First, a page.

Looking at the tests I wrote STR$ always puts a leading space in.

I think I ended up testing with a UK101,Pet,Apple and CP/M version of MS basic in the end.

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    Most excellent, thanks! – Maury Markowitz Nov 28 '19 at 14:40
  • I don't want to plug my own work, but the whole thing is up on GitHub. I aimed for getting 101 Basic games to work based on the CP/M source. – PeterI Nov 28 '19 at 14:43
  • Link, link! Is it lex/bison? – Maury Markowitz Nov 28 '19 at 14:44
  • Nah hand coded. github.com/peteri/ClassicBasic I'd guess the tests are probably the most useful bit. – PeterI Nov 28 '19 at 15:18
  • The question is about MS BASIC, but the original Dartmouth BASIC from 1964 may shed some useful light - page 31 onwards. My summary: comma moves to next 15-column "zone", semicolon moves to next multiple-of-3 column, and the absence of either of those effectively concatenates stringified representation. I did not see explicit description of how the number is rendered in this last case, but an example seems to show it is space, space-or-sign, the digits of the integer. Or maybe the lead space is a separator. Try PRINT "FOO" A$ ? – another-dave Nov 28 '19 at 16:09
2

Not all MS BASICs include spaces. AppleSoft — which is derived from MS BASIC — would output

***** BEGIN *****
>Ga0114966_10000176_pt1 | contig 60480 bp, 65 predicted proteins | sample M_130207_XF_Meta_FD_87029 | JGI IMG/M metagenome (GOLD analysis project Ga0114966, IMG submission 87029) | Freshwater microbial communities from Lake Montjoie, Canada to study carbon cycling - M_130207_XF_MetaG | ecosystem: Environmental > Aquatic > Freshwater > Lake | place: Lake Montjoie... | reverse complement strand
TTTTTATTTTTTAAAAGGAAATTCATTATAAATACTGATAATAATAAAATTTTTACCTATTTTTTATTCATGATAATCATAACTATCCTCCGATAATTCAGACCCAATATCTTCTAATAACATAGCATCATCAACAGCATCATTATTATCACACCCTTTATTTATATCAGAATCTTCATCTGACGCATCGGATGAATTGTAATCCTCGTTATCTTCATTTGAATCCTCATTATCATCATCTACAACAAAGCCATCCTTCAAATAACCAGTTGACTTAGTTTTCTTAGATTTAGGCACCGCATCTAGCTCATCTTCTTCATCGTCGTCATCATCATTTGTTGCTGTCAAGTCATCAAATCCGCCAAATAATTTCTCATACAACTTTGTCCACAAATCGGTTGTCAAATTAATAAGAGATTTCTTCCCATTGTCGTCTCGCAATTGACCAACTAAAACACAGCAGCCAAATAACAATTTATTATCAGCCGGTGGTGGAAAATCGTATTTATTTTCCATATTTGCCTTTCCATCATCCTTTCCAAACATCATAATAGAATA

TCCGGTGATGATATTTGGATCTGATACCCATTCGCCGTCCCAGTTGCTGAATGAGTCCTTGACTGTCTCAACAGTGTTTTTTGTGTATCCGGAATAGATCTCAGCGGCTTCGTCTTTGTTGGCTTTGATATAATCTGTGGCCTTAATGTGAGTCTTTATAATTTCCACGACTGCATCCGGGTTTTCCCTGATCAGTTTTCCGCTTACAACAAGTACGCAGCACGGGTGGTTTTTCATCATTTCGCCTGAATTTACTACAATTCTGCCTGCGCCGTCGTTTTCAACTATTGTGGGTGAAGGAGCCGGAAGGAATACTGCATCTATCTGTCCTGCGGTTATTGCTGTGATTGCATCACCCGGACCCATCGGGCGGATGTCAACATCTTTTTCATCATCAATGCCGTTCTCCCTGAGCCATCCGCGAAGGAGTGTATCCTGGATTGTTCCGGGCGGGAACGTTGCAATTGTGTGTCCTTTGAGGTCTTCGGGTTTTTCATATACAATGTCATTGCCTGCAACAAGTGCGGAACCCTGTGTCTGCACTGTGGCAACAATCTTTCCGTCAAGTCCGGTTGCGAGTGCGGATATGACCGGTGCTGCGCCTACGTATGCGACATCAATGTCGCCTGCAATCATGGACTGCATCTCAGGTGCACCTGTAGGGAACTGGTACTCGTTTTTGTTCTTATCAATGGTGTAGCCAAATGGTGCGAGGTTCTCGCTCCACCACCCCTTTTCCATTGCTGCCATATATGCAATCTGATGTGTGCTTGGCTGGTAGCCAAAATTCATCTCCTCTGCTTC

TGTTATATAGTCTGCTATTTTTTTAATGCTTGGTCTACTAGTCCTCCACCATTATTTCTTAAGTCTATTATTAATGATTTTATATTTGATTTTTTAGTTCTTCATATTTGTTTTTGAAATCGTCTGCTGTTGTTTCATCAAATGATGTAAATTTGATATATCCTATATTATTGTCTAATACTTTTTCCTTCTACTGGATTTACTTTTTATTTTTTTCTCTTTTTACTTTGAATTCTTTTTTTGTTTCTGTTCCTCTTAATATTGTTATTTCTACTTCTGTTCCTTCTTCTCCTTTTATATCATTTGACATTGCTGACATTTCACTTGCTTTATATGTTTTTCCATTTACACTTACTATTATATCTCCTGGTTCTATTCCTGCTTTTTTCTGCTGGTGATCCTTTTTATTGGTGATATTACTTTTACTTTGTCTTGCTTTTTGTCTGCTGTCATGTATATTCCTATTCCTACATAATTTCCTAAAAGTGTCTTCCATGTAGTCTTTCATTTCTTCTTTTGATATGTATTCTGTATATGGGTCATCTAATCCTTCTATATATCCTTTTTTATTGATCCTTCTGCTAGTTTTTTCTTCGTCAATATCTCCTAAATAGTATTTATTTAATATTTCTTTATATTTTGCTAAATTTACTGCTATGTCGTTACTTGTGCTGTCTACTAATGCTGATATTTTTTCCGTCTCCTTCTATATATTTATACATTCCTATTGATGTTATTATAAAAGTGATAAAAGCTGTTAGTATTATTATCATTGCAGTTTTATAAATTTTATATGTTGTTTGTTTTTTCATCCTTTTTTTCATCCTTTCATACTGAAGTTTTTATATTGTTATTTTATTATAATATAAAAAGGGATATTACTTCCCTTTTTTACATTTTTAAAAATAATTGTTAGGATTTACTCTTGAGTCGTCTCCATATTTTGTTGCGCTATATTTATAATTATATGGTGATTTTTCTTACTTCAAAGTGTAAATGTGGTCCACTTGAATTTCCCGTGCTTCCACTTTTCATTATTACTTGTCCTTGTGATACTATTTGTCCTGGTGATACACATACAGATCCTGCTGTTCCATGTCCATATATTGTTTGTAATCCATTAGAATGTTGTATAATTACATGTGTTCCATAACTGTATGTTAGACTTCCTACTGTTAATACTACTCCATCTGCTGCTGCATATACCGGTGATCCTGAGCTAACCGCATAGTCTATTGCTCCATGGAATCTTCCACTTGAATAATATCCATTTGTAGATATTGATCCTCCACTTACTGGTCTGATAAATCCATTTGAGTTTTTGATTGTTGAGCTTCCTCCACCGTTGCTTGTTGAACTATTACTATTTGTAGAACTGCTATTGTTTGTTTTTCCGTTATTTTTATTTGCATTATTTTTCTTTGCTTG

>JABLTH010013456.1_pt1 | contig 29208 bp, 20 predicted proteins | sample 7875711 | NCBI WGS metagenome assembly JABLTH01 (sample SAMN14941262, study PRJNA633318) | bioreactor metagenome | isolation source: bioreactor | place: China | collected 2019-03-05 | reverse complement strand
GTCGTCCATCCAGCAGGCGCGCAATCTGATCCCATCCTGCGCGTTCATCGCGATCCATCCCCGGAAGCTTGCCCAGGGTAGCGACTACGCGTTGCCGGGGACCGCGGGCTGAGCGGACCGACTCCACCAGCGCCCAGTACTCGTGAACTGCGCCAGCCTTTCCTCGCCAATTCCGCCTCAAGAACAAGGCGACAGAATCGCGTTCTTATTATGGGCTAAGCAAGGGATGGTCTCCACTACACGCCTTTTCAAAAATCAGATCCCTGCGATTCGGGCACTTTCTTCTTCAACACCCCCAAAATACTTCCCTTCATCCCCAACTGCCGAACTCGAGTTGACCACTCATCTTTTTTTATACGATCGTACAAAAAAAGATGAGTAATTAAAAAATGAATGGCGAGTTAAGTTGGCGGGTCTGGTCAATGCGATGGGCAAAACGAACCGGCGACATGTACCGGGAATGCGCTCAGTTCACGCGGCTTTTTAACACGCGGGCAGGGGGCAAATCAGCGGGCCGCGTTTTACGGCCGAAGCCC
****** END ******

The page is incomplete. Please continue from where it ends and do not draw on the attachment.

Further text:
A5B

if it saw

PRINT "A";5;"B"
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  • Thanks scruss. It looks like I'll have to add a command-line option for this. – Maury Markowitz Nov 28 '19 at 15:04
2

MS-BASIC is for many parts modelled after DEC's PDP-11 BASIC. And PDP-11 BASIC is as well quite related to ECMA-55 Minimal BASIC, so as usual when talking about old BASIC details a look at the fine crafted ECMA-55 specification is helpful.

For PRINTing of number is notes:

   Numeric-expressions shall be evaluated to produce a string of
   characters consisting of a leading space if the number is po-
   sitive or a leading minus-sign if the number is negative fol-
   lowed by the decimal representation of the absolute value of
   the number and a trailing space. The possible formats for the
   decimal representation of a number are the same as those des-
   cribed for numeric-constants in 6 and are used as follows.